by Stan Polinsky
This is the story of one persons travels from rat race to slow pace and how wildlife influenced and aided in that positive transition. Part I tells the story of how we got interested in wildlife and our introduction to wildlife rehabilitation/rescue. Part II tells how I got out of the rat race and ended up purchasing a 217-acre former horse ranch that we are developing as a private wildlife/nature preserve.
Many animal friends helped me along the way, particularly raccoon buddies: Mo, Larry, Curly, Fred, Ethel, and Arnold; and human buddies: Erika and Adrian. They all provided encouragement, helped me learn to stop and smell the roses, and certainly entertained. I am very fortunate to have met them all and to have been able to do the things many people only dream about.
Part I: The Wildlife Seed is Planted
Like many people living in a large metropolitan area rat race, I was getting disenchanted with my professional and personal life. After twenty-five years in Washington, DC I was getting burned out. I decided I needed some tranquility and purchased a house with a stream on 3+ wooded acres in Fairfax County, Virginia. Although not exactly country living, it was the closest my wife and I could come considering I worked in downtown Washington most of the time and did not want a long commute adding to my already frazzled lifestyle.
As our environment greatly influences our behavior/interests, we soon found ourselves buying nature books on native plants and animals. We started walking the property with our guides trying to identify what we had. One unexpected, but very pleasant by-product of our property was the amount of wildlife we had traveling through. We lived close to a park and unlike most of the neighbors who had expansive lawns, our property was all wooded with the woods coming right up to the house. This provided a natural setting to observe wildlife compared to the barren, open areas all around me. To my surprise we had numerous deer, raccoons, foxes, possums, and lots of frogs/toads. We even had American Eels and Northern Water Snakes in the stream, things I had never seen up close, in real life before and certainly never on any property I had owned before. I was getting hooked on the natural world.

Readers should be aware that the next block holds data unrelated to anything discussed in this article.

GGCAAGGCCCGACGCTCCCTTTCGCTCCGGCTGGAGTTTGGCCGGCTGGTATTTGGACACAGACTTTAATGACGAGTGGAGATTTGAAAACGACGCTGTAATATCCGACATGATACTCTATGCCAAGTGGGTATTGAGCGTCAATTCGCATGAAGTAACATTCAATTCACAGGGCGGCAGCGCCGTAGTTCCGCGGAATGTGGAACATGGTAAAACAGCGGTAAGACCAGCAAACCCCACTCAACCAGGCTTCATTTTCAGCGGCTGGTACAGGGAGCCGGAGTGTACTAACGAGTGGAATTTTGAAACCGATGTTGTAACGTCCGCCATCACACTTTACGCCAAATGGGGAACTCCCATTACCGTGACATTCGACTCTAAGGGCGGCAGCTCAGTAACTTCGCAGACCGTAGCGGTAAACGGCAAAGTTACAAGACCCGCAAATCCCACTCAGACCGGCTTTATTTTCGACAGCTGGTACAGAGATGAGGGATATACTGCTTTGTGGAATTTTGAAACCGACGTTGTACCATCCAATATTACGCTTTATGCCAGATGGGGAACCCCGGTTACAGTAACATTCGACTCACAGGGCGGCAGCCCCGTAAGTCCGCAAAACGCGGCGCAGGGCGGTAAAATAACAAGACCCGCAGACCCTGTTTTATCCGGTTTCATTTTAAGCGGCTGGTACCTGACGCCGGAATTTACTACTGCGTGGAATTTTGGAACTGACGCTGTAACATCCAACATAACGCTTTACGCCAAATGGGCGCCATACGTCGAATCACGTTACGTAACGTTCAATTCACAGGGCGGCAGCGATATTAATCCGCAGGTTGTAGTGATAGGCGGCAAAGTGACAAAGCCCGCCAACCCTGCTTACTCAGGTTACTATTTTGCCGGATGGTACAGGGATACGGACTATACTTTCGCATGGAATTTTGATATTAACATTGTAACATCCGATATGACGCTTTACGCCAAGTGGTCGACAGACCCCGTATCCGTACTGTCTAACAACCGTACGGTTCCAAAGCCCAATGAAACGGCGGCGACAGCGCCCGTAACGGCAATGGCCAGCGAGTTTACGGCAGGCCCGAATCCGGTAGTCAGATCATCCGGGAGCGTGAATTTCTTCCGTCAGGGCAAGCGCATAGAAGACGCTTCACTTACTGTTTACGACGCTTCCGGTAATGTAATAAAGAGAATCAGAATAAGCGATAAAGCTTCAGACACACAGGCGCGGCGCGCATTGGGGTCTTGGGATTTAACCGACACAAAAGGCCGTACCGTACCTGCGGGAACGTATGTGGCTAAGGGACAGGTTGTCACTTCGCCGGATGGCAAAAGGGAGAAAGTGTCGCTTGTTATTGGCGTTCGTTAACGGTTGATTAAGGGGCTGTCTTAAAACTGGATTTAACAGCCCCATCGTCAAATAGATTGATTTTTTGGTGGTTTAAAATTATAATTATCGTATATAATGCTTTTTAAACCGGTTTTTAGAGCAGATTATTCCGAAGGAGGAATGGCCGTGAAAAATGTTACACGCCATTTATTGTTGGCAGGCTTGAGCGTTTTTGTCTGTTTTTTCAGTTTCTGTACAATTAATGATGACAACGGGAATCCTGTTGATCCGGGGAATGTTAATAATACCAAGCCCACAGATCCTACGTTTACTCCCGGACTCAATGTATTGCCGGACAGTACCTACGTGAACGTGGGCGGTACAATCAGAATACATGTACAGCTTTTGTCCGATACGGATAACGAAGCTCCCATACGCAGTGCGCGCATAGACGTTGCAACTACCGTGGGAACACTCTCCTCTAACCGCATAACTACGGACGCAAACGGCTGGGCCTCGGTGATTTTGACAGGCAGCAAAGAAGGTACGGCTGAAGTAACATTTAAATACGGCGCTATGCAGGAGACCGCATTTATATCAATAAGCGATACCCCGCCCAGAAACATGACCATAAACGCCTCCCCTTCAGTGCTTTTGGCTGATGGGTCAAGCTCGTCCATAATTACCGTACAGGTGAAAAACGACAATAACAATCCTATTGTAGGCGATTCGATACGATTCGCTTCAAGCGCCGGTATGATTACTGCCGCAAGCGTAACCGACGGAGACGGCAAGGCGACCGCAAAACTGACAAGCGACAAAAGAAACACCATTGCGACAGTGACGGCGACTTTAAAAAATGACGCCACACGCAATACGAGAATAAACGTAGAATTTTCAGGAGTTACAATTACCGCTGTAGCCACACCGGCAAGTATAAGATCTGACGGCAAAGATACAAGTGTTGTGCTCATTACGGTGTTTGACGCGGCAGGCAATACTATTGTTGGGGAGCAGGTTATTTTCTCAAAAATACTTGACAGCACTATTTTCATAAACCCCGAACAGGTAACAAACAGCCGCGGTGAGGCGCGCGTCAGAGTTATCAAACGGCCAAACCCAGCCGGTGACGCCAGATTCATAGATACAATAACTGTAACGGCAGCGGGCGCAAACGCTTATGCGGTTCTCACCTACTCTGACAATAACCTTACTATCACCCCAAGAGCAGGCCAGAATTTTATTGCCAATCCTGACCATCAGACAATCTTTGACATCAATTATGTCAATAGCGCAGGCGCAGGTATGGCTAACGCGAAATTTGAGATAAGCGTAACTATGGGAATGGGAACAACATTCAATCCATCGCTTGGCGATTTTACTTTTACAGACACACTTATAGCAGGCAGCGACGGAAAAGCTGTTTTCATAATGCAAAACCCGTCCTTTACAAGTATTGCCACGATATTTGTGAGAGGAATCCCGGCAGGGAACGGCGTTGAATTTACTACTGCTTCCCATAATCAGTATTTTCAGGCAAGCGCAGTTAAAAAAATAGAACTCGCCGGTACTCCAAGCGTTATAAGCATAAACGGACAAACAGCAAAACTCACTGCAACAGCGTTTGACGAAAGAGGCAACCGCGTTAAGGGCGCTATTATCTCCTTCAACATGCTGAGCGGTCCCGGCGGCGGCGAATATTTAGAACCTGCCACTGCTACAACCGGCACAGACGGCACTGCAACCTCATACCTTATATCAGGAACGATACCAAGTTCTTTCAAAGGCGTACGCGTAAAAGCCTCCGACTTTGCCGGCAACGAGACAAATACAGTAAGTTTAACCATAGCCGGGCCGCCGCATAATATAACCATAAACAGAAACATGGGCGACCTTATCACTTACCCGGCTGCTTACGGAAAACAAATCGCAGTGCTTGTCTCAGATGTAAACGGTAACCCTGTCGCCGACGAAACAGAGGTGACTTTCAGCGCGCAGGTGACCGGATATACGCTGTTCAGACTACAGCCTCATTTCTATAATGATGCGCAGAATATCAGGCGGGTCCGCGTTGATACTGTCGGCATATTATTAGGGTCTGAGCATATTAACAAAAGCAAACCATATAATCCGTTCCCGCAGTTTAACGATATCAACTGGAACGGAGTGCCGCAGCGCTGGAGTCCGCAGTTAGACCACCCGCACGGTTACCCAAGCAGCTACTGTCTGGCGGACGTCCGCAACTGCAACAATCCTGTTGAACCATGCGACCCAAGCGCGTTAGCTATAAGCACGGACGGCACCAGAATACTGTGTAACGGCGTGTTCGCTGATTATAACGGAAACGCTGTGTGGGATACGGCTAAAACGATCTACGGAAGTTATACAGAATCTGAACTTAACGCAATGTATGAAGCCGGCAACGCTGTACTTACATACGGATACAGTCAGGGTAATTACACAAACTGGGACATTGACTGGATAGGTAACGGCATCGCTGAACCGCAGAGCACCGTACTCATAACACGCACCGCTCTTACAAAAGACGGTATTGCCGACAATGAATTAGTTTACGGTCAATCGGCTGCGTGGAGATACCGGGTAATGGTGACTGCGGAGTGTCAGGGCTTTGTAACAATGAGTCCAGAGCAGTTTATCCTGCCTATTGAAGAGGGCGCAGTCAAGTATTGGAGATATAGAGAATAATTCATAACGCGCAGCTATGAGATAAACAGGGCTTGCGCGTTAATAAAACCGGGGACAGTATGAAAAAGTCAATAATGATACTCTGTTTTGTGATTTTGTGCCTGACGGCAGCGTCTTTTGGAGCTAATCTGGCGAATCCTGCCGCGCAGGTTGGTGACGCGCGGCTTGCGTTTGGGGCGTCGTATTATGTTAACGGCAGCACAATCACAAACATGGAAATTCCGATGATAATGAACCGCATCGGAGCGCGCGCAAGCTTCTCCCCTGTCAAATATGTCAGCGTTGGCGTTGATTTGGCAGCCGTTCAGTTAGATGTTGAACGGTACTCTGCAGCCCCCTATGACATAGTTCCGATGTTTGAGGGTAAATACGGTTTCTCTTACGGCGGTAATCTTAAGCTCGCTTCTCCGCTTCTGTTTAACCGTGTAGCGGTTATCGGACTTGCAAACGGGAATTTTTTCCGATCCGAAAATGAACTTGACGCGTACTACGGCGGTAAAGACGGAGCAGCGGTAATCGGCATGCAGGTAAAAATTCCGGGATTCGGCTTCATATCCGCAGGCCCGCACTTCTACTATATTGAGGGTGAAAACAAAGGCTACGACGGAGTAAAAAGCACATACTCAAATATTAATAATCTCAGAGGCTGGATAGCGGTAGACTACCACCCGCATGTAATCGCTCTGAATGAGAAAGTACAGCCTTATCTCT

Over time, we placed bird feeders, feeding stations, and a small pond all around the house. We were amazed at the number and variety of wildlife attracted to our property. We had numerous deer come within 20 feet of the house to feed on deer chow and had raccoons, possums, flying squirrels, and red fox visiting our feeders on a regular basis. Friends came over for dinner and instead of watching a movie afterwards, we turned out the lights and did animal watch. Our feeding stations were within 20 feet of the house and within range of our outdoor floodlights. We set up chairs in the kitchen next to the patio doors and marveled at the parade of animals that came to feed. We often had raccoons, possums, and foxes come around at the same time. It was interesting to watch their interaction and that of our guests. I expect the animals would have had as much fun observing us as we did them.